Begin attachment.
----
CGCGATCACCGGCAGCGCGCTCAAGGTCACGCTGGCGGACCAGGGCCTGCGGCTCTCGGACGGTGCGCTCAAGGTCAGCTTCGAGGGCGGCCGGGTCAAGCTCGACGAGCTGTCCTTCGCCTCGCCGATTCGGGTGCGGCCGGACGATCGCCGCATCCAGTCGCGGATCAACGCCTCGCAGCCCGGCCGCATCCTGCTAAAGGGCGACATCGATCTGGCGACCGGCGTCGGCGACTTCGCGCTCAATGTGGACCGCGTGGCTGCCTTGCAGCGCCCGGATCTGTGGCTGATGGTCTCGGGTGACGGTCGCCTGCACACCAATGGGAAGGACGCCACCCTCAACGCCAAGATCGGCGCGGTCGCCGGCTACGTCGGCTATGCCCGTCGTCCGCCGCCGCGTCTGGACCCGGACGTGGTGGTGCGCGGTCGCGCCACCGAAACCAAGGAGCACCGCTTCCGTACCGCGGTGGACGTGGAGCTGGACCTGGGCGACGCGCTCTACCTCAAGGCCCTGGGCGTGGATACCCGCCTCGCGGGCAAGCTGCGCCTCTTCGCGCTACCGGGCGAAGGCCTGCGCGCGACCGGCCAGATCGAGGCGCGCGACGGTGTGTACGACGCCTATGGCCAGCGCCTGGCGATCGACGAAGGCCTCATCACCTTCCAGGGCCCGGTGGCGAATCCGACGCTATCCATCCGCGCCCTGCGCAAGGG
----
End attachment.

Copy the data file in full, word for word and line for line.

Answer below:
CGCGATCACCGGCAGCGCGCTCAAGGTCACGCTGGCGGACCAGGGCCTGCGGCTCTCGGACGGTGCGCTCAAGGTCAGCTTCGAGGGCGGCCGGGTCAAGCTCGACGAGCTGTCCTTCGCCTCGCCGATTCGGGTGCGGCCGGACGATCGCCGCATCCAGTCGCGGATCAACGCCTCGCAGCCCGGCCGCATCCTGCTAAAGGGCGACATCGATCTGGCGACCGGCGTCGGCGACTTCGCGCTCAATGTGGACCGCGTGGCTGCCTTGCAGCGCCCGGATCTGTGGCTGATGGTCTCGGGTGACGGTCGCCTGCACACCAATGGGAAGGACGCCACCCTCAACGCCAAGATCGGCGCGGTCGCCGGCTACGTCGGCTATGCCCGTCGTCCGCCGCCGCGTCTGGACCCGGACGTGGTGGTGCGCGGTCGCGCCACCGAAACCAAGGAGCACCGCTTCCGTACCGCGGTGGACGTGGAGCTGGACCTGGGCGACGCGCTCTACCTCAAGGCCCTGGGCGTGGATACCCGCCTCGCGGGCAAGCTGCGCCTCTTCGCGCTACCGGGCGAAGGCCTGCGCGCGACCGGCCAGATCGAGGCGCGCGACGGTGTGTACGACGCCTATGGCCAGCGCCTGGCGATCGACGAAGGCCTCATCACCTTCCAGGGCCCGGTGGCGAATCCGACGCTATCCATCCGCGCCCTGCGCAAGGG